1994-10-01

    Two experiments were conducted with pigs 1) to determine the effect of supplemental Zn on growth performance, bone Zn, and plasma Zn in pigs fed Zn-unsupplemented, corn-soybean meal diets and 2) to assess bioavailability of Zn from inorganic and organic Zn sources. In both experiments, weanling pigs were fed a diet with no supplemental Zn for 5 wk to deplete their Zn stores. In Exp. 1, 192 pigs were fed a corn-soybean meal diet (growing diet, 32 mg/kg of Zn; finishing diet, 27 mg/kg of Zn) supplemented with feed-grade ZnSO4.H2O to provide 0, 5, 10, 20, 40, and 80 mg/kg of supplemental Zn. Supplemental Zn did not affect weight gain, feed intake, or gain/feed during either the growing or the finishing period (P > .05). However, bone and plasma Zn concentrations increased linearly (P < .01) in response to supplemental Zn at dietary Zn levels between 27 mg/kg (basal) and 47 mg/kg (breakpoint). In Exp. 2, three levels of supplemental Zn from ZnSO4.H2O (0, 7.5, and 15 mg/kg of supplemental Zn) were used to construct a standard curve (metacarpal, coccygeal vertebrae, and plasma Zn concentrations regressed on supplemental Zn intake; R2 = .93, .89, and .82, respectively). From the standard curve, the bone and plasma Zn concentrations obtained from pigs fed 15 mg/kg of supplemental Zn from ZnO and 7.5 mg/kg of supplemental Zn from Zn-methionine (ZnMET) and Zn-lysine (ZnLYS) were used to calculate bioavailable Zn via multiple linear regression, slope-ratio analysis. The estimates of Zn bioavailability differed depending on which variable was used. Overall trends indicated the following rankings: ZnSO4.H2O > ZnMet > ZnO > ZnLys. PMID:7883627

  6. Differential Regulation of Hepatic Transcription Factors in the Wistar Rat Offspring Born to Dams Fed Folic Acid, Vitamin B12 Deficient Diets and Supplemented with Omega-3 Fatty Acids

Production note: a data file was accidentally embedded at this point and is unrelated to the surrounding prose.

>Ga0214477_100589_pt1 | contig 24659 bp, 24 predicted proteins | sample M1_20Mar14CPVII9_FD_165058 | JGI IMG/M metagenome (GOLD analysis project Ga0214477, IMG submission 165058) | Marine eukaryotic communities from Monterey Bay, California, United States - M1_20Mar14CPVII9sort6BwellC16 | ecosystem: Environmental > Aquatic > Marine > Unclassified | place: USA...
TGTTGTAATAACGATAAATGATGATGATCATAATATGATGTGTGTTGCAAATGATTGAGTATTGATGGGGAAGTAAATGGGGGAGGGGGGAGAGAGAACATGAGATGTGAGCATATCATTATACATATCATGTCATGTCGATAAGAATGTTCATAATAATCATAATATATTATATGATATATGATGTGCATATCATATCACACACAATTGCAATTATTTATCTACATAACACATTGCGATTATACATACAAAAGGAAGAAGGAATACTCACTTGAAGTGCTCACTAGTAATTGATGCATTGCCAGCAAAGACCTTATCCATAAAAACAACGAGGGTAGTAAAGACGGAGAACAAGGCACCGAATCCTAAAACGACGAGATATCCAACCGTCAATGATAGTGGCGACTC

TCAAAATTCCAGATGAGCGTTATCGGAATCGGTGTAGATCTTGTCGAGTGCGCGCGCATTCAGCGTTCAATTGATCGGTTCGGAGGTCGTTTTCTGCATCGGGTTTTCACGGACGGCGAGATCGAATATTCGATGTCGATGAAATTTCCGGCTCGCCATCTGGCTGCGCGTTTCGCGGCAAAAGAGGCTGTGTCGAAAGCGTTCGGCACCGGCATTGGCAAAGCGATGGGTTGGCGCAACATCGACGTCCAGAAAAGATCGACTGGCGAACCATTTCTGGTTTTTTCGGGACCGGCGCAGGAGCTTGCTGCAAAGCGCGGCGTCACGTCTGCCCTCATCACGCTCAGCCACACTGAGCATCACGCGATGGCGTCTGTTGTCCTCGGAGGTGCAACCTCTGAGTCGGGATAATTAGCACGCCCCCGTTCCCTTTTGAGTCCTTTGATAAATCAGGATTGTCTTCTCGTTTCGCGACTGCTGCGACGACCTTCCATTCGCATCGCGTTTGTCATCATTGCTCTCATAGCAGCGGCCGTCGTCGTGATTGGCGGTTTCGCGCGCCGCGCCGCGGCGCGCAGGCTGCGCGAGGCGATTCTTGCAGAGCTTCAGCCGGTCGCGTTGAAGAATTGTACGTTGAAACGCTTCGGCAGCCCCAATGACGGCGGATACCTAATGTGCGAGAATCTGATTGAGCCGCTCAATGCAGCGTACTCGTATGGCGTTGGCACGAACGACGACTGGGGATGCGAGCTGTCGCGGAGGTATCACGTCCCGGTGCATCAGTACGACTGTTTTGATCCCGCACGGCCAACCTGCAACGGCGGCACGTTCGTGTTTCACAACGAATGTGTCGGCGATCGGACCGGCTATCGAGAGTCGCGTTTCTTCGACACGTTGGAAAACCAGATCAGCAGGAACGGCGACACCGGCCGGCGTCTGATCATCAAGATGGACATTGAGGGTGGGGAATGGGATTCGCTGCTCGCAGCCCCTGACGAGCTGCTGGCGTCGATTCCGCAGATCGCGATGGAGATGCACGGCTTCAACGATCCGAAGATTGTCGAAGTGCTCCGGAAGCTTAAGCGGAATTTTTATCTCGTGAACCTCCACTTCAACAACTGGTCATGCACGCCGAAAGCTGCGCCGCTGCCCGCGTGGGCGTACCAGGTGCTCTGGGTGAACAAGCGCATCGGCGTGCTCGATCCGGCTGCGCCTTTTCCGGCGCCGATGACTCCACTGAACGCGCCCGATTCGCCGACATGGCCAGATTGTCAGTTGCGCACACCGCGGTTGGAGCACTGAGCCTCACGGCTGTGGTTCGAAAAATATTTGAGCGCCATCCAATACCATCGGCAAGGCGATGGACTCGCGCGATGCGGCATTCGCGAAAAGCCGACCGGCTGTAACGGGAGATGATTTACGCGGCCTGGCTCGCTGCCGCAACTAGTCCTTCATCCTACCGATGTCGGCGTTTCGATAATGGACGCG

PubMed Central

    Meher, Akshaya; Joshi, Asmita; Joshi, Sadhana

    2014-01-01

    Nutritional status of the mother is known to influence various metabolic adaptations required for optimal fetal development. These may be mediated by transcription factors like peroxisome proliferator activated receptors (PPARs), which are activated by long chain polyunsaturated fatty acids. The objective of the current study was to examine the expression of different hepatic transcription factors and the levels of global methylation in the liver of the offspring born to dams fed micronutrient deficient (folic acid and vitamin B12) diets and supplemented with omega-3 fatty acids. Female rats were divided into five groups (n = 8/group) as follows; control, folic acid deficient (FD), vitamin B12 deficient (BD) and omega-3 fatty acid supplemented groups (FDO and BDO). Diets were given starting from pre-conception and continued throughout pregnancy and lactation. Pups were dissected at the end of lactation. Liver tissues were removed; snap frozen and stored at −80°C. Maternal micronutrients deficiency resulted in lower (p<0.05) levels of pup liver docosahexaenoic acid (DHA) and arachidonic acid (ARA) as compared to the control group. Pup liver PPARα and PPARγ expression was lower (p<0.05) in the BD group although there were no differences in the expression of SREBP-1c, LXRα and RXRα expression. Omega-3 fatty acids supplementation to this group normalized (p<0.05) levels of both PPARα and PPARγ but reduced (p<0.05) SREBP-1c, LXRα and RXRα expression. There was no change in any of the transcription factors in the pup liver in the FD group. Omega-3 fatty acids supplementation to this group reduced (p<0.05) PPARα, SREBP-1c and RXRα expression. Pup liver global methylation levels were higher (p<0.01) in both the micronutrients deficient groups and could be normalized (p<0.05) by omega-3 fatty acid supplementation. Our novel findings suggest a role for omega-3 fatty acids in the one carbon cycle in influencing the hepatic expression of transcription factors

  7. Effects of anti-phospholipase A(2) antibody supplementation on dry matter intake feed efficiency, acute phase response, and blood differentials of steers fed forage- and grain-based diets.

    PubMed

    Mercadante, V R G; Waters, K M; Marquezini, G H L; Henry, D D; Ciriaco, F M; Arthington, J D; DiLorenzo, N; Lamb, G C

    2015-02-01